Gergely László and Katarina Šević
Three years ago, in 2003, thirteen years after the fall of Yugoslavia, Serbian citizens were allowed for the first time the to enter Croatian territory without visas. Finally, people had the possibility again to go to the places along the seaside they longed to visit for so many years, some of them even to visit their summer houses. By now, many of these houses have a ‘new’ owner, or have been destroyed, damaged, or robbed.
My family’s summer house was build in 1972, in Žuljana, a small village on the Peninsula of Pelješac. When we found it again in 2003, only the flat roof and the walls were left, and it was obvious that different people had visited it during the war. Some village neighbors said that there were soldiers, homeless and immigrants coming and going…
In the last three years, every summer, we spend a month there, trying to restore the house by ourselves. Just the clearing of the rubbish took more than a week. During the week, in and around the house, we came across different objects, some of which we kept. Each one of them brings back different feelings and memories.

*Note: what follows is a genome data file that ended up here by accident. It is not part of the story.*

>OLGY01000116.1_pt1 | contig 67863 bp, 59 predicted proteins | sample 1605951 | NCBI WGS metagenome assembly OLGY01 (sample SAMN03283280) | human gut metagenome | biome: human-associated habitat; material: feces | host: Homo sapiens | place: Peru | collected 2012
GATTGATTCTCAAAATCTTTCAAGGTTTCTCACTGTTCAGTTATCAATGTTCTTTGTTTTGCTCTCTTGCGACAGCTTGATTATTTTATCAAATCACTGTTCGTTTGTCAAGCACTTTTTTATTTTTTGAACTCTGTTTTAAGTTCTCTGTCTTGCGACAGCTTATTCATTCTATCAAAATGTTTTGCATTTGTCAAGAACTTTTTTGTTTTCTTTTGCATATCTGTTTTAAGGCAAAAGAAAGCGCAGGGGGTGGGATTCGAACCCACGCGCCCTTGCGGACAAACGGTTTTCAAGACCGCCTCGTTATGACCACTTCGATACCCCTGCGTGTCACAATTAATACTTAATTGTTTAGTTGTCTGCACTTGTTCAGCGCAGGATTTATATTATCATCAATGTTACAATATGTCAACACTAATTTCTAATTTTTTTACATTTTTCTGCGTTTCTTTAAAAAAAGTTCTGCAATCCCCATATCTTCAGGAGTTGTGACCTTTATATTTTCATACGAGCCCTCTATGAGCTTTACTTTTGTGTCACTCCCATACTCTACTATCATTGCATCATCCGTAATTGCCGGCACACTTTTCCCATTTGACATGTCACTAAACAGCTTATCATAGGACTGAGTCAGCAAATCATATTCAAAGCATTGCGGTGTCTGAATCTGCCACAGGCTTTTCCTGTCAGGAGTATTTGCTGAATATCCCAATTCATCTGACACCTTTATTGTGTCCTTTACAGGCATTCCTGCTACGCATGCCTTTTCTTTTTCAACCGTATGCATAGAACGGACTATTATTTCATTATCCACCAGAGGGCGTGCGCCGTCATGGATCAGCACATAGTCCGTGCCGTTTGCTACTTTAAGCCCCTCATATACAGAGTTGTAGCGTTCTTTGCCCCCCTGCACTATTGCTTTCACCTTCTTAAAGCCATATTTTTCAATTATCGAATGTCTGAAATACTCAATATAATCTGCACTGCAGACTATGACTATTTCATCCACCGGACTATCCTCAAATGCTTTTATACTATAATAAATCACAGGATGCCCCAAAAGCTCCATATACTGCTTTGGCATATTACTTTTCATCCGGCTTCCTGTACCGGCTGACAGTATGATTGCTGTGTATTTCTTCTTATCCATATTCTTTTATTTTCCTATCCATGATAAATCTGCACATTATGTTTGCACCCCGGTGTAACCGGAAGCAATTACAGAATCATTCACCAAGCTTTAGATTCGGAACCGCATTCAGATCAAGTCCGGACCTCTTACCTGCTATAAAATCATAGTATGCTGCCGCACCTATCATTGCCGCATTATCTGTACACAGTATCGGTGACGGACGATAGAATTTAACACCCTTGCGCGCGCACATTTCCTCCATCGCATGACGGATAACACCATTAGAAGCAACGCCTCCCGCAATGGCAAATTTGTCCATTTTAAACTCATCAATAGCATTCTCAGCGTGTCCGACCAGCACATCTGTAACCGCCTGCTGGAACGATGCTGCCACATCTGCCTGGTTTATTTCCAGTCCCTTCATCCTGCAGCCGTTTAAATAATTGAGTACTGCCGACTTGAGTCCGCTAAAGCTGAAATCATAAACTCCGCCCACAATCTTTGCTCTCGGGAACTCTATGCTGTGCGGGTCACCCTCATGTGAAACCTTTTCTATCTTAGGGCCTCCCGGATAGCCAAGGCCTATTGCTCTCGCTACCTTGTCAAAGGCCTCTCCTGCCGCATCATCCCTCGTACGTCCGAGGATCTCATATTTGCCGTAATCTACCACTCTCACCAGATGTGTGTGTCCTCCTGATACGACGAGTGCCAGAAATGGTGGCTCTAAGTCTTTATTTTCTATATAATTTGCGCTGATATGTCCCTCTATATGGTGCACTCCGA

Slowly, they become readable and bear witness to the history of one house. This is why we have decided to try to map the past of the house by cataloguing the found objects and by organizing them into the ‘House Museum’.
We devided the objects in to 3 sections:
1. xxxx - 1971.
The walls of the summer house were erected on the ruins of a very old house. Objects in this category are from the time before the buying of the location and building of the summer house in 1972. Most of these objects were deep in the ground, damaged, and corroded.
2. 1971. -1990.
Djordje Šević built the summer house using the layout of the ruined edifice in the ground and the scattered old stones lying around. Second section contains the objects that belonged to the Šević family during the summers they spent there from 1972 to 1990.
The last sections is of those objects that arrived to the location with the events of the war. Unfortunately we have thrown away most of them during the clearing, so only a few of them remain and are included in the Museum collection.
Katarina Šević and Gergely László,
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